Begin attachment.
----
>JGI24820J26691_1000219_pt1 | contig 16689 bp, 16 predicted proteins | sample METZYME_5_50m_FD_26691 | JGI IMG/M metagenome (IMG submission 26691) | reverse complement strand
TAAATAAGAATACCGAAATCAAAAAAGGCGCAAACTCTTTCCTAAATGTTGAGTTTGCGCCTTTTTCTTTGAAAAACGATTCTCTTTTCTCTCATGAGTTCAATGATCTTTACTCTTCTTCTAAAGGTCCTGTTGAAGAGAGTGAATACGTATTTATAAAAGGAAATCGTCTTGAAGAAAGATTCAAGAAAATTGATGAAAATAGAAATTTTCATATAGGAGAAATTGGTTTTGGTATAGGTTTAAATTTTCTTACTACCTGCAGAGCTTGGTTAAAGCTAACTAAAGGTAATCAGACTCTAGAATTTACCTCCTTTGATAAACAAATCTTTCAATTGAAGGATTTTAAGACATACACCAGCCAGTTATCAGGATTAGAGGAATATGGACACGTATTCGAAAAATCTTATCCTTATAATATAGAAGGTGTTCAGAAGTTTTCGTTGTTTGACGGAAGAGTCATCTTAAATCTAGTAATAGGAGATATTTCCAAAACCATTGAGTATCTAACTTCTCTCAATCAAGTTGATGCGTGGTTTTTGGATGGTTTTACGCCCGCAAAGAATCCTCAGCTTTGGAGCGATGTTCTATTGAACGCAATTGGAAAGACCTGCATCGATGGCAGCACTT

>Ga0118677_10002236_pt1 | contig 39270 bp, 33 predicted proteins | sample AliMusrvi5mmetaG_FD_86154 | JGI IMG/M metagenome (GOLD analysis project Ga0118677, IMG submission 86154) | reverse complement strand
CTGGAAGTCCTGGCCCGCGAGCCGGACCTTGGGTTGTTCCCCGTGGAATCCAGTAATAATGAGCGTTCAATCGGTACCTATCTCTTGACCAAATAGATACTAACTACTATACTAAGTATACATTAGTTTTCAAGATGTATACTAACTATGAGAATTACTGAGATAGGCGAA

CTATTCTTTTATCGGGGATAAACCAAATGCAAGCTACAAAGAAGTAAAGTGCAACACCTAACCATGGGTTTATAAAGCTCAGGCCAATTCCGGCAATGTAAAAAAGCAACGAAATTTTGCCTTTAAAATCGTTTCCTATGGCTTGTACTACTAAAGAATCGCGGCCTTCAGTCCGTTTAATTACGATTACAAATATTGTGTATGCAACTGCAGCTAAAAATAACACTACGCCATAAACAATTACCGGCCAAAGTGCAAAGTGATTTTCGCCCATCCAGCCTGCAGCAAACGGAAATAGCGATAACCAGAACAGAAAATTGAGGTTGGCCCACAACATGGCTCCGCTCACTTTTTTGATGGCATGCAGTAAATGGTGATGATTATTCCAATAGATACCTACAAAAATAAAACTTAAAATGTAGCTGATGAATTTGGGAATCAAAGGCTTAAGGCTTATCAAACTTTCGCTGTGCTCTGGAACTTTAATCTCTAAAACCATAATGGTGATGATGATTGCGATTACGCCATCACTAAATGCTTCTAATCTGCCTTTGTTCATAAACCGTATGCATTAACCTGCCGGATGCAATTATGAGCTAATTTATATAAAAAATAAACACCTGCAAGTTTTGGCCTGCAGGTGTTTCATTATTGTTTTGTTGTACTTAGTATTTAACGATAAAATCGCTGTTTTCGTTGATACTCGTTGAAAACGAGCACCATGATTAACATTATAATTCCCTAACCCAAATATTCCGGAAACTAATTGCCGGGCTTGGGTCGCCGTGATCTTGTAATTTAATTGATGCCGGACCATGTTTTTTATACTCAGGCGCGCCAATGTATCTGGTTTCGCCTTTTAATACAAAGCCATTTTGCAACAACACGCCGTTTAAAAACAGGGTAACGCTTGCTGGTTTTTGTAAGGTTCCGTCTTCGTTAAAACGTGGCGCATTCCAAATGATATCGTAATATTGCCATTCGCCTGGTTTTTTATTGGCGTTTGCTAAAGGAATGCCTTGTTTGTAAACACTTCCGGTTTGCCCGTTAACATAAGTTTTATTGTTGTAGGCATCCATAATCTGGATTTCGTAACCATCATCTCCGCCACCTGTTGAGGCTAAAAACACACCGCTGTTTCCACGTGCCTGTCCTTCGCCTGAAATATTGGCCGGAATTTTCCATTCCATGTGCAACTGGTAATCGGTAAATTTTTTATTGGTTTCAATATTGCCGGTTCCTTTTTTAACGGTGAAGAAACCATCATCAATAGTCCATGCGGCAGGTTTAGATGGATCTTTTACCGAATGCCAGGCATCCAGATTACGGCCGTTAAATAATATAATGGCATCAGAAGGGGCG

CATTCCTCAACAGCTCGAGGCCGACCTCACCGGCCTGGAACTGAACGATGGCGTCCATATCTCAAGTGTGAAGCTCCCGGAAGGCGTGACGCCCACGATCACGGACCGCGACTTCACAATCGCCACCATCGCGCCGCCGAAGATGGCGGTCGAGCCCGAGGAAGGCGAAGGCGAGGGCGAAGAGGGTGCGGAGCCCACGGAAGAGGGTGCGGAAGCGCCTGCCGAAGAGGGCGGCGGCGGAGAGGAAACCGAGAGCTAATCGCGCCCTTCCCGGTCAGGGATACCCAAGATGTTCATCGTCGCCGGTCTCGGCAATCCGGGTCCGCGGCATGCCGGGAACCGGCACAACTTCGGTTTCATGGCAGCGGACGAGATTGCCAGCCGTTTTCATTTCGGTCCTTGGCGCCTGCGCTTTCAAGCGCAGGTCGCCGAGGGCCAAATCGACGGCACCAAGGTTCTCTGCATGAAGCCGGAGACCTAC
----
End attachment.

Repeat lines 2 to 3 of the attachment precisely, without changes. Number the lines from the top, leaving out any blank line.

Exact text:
TAAATAAGAATACCGAAATCAAAAAAGGCGCAAACTCTTTCCTAAATGTTGAGTTTGCGCCTTTTTCTTTGAAAAACGATTCTCTTTTCTCTCATGAGTTCAATGATCTTTACTCTTCTTCTAAAGGTCCTGTTGAAGAGAGTGAATACGTATTTATAAAAGGAAATCGTCTTGAAGAAAGATTCAAGAAAATTGATGAAAATAGAAATTTTCATATAGGAGAAATTGGTTTTGGTATAGGTTTAAATTTTCTTACTACCTGCAGAGCTTGGTTAAAGCTAACTAAAGGTAATCAGACTCTAGAATTTACCTCCTTTGATAAACAAATCTTTCAATTGAAGGATTTTAAGACATACACCAGCCAGTTATCAGGATTAGAGGAATATGGACACGTATTCGAAAAATCTTATCCTTATAATATAGAAGGTGTTCAGAAGTTTTCGTTGTTTGACGGAAGAGTCATCTTAAATCTAGTAATAGGAGATATTTCCAAAACCATTGAGTATCTAACTTCTCTCAATCAAGTTGATGCGTGGTTTTTGGATGGTTTTACGCCCGCAAAGAATCCTCAGCTTTGGAGCGATGTTCTATTGAACGCAATTGGAAAGACCTGCATCGATGGCAGCACTT

>Ga0118677_10002236_pt1 | contig 39270 bp, 33 predicted proteins | sample AliMusrvi5mmetaG_FD_86154 | JGI IMG/M metagenome (GOLD analysis project Ga0118677, IMG submission 86154) | reverse complement strand